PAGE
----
Former Chicago Police Supt. Eddie Johnson

Chicago police Supt. Eddie Johnson

Sun-Times file photo

Chicago’s cops can’t fight gun violence all alone

A more lasting approach to curbing shootings begins with asking why a group of young people thought it was a terrific idea to paint gang graffiti on a symbol of our city.

he first shooting of the weekend occurred miles away from the prettiest parts of town, which is how it goes.

A young man and teenage girl were walking down Michigan Avenue near 87th Street on the South Side Friday afternoon when somebody popped out of an alley and shot them. The man was in critical condition at a hospital. The girl’s injuries didn’t appear life-threatening.

In trying to make sense of what happened to these two victims — as well as 54 other people shot, five of them fatally, last weekend — we’re very much interested, as anyone would be, in what the police might learn.

Was this a gang thing? Was it about drugs? Where did the gun come from?

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At the same time, we find ourselves thinking about an entirely unrelated crime — a relatively small crime — that occurred a few days later, 11 miles further north, in one of the prettiest places in town, Millennium Park.

Somebody spray-painted graffiti — “35th Street Crew” — on the Bean.

A group of people vandalized “The Bean” July 2, 2019

Graffiti on Cloud Gate, known as ‘The Bean,’ in Millennium Park on July 2, 2019.

Jermaine Nolen/Sun-Times

Every shooting in Chicago is a law enforcement matter. We need good cops and tough gun laws. We have argued for longer sentences for gun crimes.

But every shooting is also bloody proof that Chicago is suffering from an epidemic of violence, a public health crisis as real as the plague. As Mayor Lori Lightfoot has said, we cannot “arrest our way out” of this.

A more lasting approach to curbing gun violence might begin with asking why a group of young people thought it was a terrific idea to slip into Millennium Park and paint gang graffiti on a glimmering symbol of Chicago.

The Bean is our Chicago, but maybe not theirs. Not that they can see.

The sad truth is that the vast majority of murders in Chicago are committed by people — most often young men of color — who don’t feel they’re a part of this city, not in healthy and positive ways. They don’t see a chance. They don’t see a future. They go down the wrong road because at least it’s a road, and they don’t see much to lose.

This is no excuse for being a killer. Lock up the shooters. The safety of law-abiding and innocent people comes first.

It is an argument, though, for taking the onus off the cops to dramatically solve our city’s violent crime problem. We dump it on them. It is an argument that says criminals are made, not born, and Chicago is really good at making them.

At a press conference on Monday, Police Supt. Eddie Johnson tried to put the best spin on the latest crime numbers, an exercise in defensive posturing that made no sense.

Fifty-six people were shot in Chicago last weekend, he acknowledged, but shootings in the city have hit a four-year low. In the first six months of this year, 1,229 people were shot, which was about 100 fewer than in the first six months of last year.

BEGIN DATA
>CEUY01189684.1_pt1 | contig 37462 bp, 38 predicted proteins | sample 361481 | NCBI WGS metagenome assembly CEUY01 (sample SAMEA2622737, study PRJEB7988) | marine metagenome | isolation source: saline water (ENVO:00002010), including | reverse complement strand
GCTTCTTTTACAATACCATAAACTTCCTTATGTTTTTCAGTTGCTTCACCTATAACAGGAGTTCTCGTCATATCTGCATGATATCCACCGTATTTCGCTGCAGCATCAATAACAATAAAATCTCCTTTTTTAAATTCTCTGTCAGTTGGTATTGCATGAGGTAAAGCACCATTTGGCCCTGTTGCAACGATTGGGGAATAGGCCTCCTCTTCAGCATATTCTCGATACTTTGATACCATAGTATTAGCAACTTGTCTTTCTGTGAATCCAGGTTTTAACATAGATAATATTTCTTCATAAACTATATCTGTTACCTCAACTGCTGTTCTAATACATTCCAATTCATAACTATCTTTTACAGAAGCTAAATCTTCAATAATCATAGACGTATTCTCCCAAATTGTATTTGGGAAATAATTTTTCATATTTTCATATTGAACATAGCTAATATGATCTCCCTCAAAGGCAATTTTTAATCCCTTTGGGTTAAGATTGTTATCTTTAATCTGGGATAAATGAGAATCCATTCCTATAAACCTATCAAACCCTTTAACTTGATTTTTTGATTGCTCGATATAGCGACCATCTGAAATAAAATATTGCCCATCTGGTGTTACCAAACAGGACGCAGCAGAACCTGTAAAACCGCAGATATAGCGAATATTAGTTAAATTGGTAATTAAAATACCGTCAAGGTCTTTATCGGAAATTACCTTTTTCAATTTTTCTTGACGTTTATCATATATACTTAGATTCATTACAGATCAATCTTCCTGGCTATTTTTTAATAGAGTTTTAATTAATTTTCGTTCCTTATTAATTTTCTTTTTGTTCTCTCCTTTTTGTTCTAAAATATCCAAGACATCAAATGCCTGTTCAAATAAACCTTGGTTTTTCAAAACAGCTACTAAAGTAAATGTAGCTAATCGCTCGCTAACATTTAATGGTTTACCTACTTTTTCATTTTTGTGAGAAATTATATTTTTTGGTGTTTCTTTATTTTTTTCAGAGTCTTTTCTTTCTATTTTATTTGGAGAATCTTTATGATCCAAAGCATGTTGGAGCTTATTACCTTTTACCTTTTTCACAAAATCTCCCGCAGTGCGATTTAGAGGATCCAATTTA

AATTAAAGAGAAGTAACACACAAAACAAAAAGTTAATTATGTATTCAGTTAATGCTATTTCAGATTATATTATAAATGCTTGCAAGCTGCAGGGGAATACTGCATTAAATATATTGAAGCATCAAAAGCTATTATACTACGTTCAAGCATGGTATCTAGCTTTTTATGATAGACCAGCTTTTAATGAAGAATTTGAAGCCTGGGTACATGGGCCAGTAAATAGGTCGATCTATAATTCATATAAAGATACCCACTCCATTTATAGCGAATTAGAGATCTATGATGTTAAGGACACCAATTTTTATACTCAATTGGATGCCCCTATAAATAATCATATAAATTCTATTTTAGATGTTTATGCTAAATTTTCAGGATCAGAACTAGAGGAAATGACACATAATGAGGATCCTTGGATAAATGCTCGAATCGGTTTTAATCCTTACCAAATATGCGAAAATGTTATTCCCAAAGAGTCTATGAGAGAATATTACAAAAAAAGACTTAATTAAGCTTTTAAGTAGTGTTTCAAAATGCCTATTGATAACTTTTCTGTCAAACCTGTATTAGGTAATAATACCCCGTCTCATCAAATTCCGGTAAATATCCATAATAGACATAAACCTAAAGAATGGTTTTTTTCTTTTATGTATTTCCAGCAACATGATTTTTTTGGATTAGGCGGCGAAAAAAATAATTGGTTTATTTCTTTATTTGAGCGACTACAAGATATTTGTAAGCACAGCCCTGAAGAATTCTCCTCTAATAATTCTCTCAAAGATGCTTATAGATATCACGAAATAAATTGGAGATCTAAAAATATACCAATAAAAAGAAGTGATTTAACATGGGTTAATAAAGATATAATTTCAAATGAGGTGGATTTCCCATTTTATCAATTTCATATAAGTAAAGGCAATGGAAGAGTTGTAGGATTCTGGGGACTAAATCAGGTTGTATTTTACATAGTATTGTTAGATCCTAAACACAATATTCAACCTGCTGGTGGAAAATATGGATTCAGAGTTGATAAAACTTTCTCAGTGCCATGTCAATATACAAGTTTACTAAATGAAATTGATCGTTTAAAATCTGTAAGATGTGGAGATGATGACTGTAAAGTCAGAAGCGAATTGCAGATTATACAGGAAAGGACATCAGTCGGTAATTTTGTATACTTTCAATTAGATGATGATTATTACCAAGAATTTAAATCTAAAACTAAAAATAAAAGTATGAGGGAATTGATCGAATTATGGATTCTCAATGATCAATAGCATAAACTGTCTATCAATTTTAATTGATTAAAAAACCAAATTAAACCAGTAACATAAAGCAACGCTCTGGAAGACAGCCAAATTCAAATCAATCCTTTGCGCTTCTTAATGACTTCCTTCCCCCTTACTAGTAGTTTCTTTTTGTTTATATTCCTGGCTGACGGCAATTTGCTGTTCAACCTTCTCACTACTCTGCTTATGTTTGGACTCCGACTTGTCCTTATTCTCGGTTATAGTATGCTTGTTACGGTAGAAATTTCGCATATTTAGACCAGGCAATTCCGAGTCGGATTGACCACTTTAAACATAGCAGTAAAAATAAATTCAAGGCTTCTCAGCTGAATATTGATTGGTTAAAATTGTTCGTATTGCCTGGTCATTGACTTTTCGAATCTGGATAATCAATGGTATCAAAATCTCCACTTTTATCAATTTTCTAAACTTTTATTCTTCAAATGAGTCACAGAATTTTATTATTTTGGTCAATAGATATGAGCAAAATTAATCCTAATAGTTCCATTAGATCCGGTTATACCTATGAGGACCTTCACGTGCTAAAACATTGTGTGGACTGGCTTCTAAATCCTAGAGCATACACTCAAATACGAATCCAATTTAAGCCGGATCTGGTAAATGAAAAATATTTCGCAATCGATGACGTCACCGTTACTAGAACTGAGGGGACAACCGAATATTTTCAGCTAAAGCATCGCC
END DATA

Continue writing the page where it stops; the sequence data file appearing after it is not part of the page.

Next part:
Johnson talked about “the challenges that we face.” He said the causes of gun violence are “complex and profound.” He talked about how he had increased police patrols in neighborhoods where the police expect “retaliation” shootings.

Johnson said the police have taken 5,200 guns “off the street” so far this year. He said the police top brass — himself included — were hitting the streets with their officers and detectives. He said the police were moving into the hot summer with a “heightened sense of urgency.”

This is all good, no doubt, but we don’t understand why Johnson was standing there alone. Chicago’s top cop, in uniform, was by himself in explaining how crime had “ticked up” or “ticked down,” as if this problem child belonged only to him.

God bless the man, but let’s get honest.

Crime bumps up and down in Chicago for more reasons than anybody can weigh or measure. Maybe it’s good or bad policing. Just as likely it’s about the weather — June was wet and cool. Or another gang turf war over drug sales. Or the inability of another young guy with a bad education to get a job that doesn’t look like a dead-end. Or parents who don’t parent. Or utter poverty.

As much as we put great stock in good police work, the heart of Chicago’s crime-prevention efforts must always be better schools, more jobs, more after-school and sports programs, and all the other social and economic supports.

Name your poison. It’s all real.

As much as we put great stock in good police work, the heart of Chicago’s crime-prevention efforts must always be better schools, more jobs, more after-school and sports programs, and all the other social and economic supports.

This, we know, is hardly a secret.

A small but good example of what we’re talking about was announced by Lightfoot two weeks ago. As part of a $1.4 billion program funded by the city, the Chicago Public Schools and private donations, 400 teenagers deemed most likely “to be impacted by gun violence” will be showered with activities and individual counseling through the summer.

They will work on community service projects, take field trips and play sports. They’ll also make a little money — $1,200 for the summer.

You know what this sounds like? A typical summer for a kid on the North Shore.

Chicago needs more of this — and more of everything that gives every young person, on every side of town, a fighting chance.

As we say, criminals are made, not born.

So, too, are happy, productive and law-abiding men and women.

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